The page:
Monday, July 22, 2019

Mega cisterna magna

A boy had been born to a 28-year-old mother who had chronic hepatitis B virus (HBV) infection, gestational diabetes, and late prenatal care beginning at 19 weeks of gestation. At 29 weeks of gestation, an enlarged cisterna magna of 1.1 cm had been discovered on fetal ultrasonography. Repeated measurement at 36 weeks had shown a dilation of 1.2 cm. The child was large for gestational age, and thus the mother had undergone elective cesarean delivery.

After delivery, the neonate’s Apgar score was 8 at 1 minute and 9 at 5 minutes of life. His birth weight was 4850 g, birth length was 53 cm, and birth frontal occipital circumference was 35.5 cm. The patient was admitted to the nursery, was monitored closely for hypoglycemia, and was administered the HBV vaccine and immunoglobulin. Postnatal ultrasonography confirmed a diagnosis of mega cisterna magna (MCM).

In the nursery, he developed tachypnea and temperature fluctuations that self-resolved, and he did not have any hypoglycemic events. Additional physical examination findings included caput succedaneum and bilateral hydroceles. He was discharged home after a 4-day hospital stay. At 2-week and 2-month follow-up visits, the boy was developing normally and was meeting developmental milestones.

Discussion. A posterior fossa malformation (PFM) occurs in 1 in 5000 live births. Cerebellar vermis malformations are a subset of PFMs that are sometimes described on a spectrum known as the Dandy-Walker continuum.  This continuum includes various anomalies such as Dandy-Walker malformation, Dandy-Walker variant, inferior vermis hypoplasia, and mega cisterna magna.

Cisterna magna, also known as posterior cerebellomedullary cistern, is a dilation of the subarachnoid space located in the region posterior to the medulla and caudal to the cerebellum. If this dilation is greater than 10 mm measured from the posterior side of the cerebellar vermis to the inner aspect of the occipital bone, with the concomitant presence of a normal vermis and fourth ventricle, it is then categorized as enlarged or mega cisterna magna.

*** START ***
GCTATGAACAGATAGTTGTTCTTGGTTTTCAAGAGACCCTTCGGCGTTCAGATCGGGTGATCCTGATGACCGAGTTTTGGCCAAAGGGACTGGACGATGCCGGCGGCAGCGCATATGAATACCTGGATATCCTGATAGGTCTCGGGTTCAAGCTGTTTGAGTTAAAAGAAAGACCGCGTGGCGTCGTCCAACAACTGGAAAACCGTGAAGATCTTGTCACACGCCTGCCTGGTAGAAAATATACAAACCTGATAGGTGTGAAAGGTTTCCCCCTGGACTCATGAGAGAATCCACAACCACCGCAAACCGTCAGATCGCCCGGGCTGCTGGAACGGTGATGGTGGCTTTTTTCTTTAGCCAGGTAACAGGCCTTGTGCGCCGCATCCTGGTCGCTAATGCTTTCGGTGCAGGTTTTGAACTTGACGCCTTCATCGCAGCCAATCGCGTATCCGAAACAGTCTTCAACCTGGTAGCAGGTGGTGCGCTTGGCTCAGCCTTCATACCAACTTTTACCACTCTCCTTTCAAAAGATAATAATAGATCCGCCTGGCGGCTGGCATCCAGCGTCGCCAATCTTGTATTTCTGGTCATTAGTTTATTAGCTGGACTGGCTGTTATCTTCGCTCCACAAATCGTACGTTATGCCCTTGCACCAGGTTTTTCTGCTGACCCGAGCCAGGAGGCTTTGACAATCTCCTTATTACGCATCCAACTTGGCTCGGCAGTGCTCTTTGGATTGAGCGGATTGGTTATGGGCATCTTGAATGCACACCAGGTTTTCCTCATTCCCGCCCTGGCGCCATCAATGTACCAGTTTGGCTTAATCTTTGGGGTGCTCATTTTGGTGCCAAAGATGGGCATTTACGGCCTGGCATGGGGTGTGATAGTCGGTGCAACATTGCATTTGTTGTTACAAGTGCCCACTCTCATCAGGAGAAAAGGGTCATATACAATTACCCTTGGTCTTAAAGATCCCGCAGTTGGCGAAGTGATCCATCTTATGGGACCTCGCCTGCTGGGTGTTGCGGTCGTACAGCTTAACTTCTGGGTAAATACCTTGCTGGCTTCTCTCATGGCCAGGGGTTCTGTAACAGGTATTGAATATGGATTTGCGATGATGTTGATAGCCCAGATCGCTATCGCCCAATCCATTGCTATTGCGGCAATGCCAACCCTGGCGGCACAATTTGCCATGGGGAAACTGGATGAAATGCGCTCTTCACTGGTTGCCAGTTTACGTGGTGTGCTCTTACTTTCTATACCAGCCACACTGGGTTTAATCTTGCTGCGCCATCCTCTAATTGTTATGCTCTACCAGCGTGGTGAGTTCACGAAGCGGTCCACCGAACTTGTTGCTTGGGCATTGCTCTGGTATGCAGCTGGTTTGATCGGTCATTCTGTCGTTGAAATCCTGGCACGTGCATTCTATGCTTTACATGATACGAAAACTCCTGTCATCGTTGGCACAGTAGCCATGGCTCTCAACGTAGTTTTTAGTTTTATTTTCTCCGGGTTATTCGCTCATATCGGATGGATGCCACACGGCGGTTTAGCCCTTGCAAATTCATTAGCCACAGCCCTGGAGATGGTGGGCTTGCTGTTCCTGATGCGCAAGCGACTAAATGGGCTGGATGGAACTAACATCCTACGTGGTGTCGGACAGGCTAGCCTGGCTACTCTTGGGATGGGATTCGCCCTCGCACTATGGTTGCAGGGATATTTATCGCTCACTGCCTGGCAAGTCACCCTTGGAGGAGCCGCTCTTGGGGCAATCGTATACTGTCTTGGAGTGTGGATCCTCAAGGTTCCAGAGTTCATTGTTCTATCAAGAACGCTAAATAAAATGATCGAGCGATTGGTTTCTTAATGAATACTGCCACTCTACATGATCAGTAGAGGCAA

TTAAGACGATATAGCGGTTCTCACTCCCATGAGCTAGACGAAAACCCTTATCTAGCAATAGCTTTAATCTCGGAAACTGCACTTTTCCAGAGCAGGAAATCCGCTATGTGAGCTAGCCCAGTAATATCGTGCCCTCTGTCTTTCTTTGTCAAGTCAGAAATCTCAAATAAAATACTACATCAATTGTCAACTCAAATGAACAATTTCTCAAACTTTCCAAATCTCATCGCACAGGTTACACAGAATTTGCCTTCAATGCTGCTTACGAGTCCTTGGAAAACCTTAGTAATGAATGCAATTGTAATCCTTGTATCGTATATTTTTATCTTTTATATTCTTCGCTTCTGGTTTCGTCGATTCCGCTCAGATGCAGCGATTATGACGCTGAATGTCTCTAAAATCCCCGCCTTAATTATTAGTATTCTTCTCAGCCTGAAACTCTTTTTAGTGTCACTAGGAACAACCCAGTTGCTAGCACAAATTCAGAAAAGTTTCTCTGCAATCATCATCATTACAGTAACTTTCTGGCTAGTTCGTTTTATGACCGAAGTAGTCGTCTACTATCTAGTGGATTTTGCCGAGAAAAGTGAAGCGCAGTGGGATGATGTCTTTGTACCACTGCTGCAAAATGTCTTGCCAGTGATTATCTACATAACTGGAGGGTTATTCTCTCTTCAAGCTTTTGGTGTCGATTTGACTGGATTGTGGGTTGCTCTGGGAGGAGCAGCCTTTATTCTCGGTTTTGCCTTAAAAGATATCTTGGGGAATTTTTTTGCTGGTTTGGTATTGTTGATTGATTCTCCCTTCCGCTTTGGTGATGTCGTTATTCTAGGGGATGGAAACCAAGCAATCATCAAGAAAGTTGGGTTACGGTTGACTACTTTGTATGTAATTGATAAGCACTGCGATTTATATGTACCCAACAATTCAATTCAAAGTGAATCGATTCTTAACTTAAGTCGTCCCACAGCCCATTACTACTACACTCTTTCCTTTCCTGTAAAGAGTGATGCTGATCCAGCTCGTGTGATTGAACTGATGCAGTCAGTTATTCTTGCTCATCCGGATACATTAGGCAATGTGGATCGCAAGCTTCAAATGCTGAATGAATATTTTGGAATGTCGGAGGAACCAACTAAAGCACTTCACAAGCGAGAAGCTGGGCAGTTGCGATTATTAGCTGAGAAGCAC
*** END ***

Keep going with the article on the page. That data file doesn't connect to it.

Most cases of MCM are found prenatally but may not be discovered until after birth. MCM appears to have a male predominance, with 3.75 reported cases among males for every 1 reported case among females. MCM can be an isolated condition; however, as many as 62% of cases are associated with other chromosomal, central nervous system (CNS), or extra-CNS anomalies. In a meta-analysis that included 144 fetuses with MCM, 12.6% had additional CNS anomalies such as ventriculomegaly (the most common), cerebellar hypoplasia, and arachnoid cysts. Extra-CNS anomalies were found in 16.6% of the fetuses. The most common extra-CNS anomalies were renal defects such as horseshoe kidney.

Although children born to mothers with diabetes have higher rates of CNS anomalies such as caudal regression syndrome, anencephaly, holoprosencephaly, and spina bifida, no evidence in the literature shows an increased prevalence of MCM in infants born to mothers with pregestational or gestational diabetes. In our patient, prenatal care had been initiated at 19 weeks, and it is unknown whether the mother had hyperglycemia in the first 8 weeks of pregnancy, during the crucial period of organogenesis. Nonetheless, this case suggests gestational diabetes as having a potential association with MCM.

Developmental or cognitive delay occurs in as many as 8% of patients with MCM; however, the full impact of this condition on language and behavioral development is still unknown. A study of 123 fetuses with isolated MCM or MCM in conjunction with other CNS anomalies (ie, nonisolated MCM) followed the cases of these patients for the first 2 years of life to assess for developmental deficits. The study found slight impairments in gross motor skills and adapting abilities in the isolated MCM group compared with the control group. The group of patients with nonisolated MCM scored significantly lower than the control group and the isolated MCM group in gross motor skills, fine motor skills, adapting ability, language, and social behavior categories of the Gesell Developmental Schedules. However, in general, children with isolated MCM (such as our patient) have a favorable neurodevelopmental prognosis, with normal development occurring in more than 90% of cases.

Recently, prenatal imaging techniques have improved, leading to more frequent and earlier diagnosis of MCM. These developments have made parental counseling increasingly important after diagnosis and crucial in patient follow-up after birth. However, due to the paucity of literature on MCM and other PFMs, understanding of the clinical implications and prognosis of these abnormalities remains very limited. This lack of information makes it more difficult for clinicians and families to make decisions about the care of these patients. One set of data indicates that nearly 80% of parents prefer to abort fetuses identified with PFAs in some parts of the world. This may be unwarranted, given that cases of isolated MCM have a favorable developmental prognosis.

Dharmarpandi JM, Martini A, Naqvi M. Mega cisterna magna. Consultant. 2018;58(6):e189.

Bolduc ME, Du Plessis AJ, Sullivan N, Khwaja OS, Zhang X, Barnes K, Robertson RL, Limperopoulos C. Spectrum of neurodevelopmental disabilities in children with cerebellar malformations. Dev Med Child Neurol. 2011 May;53(5):409-16.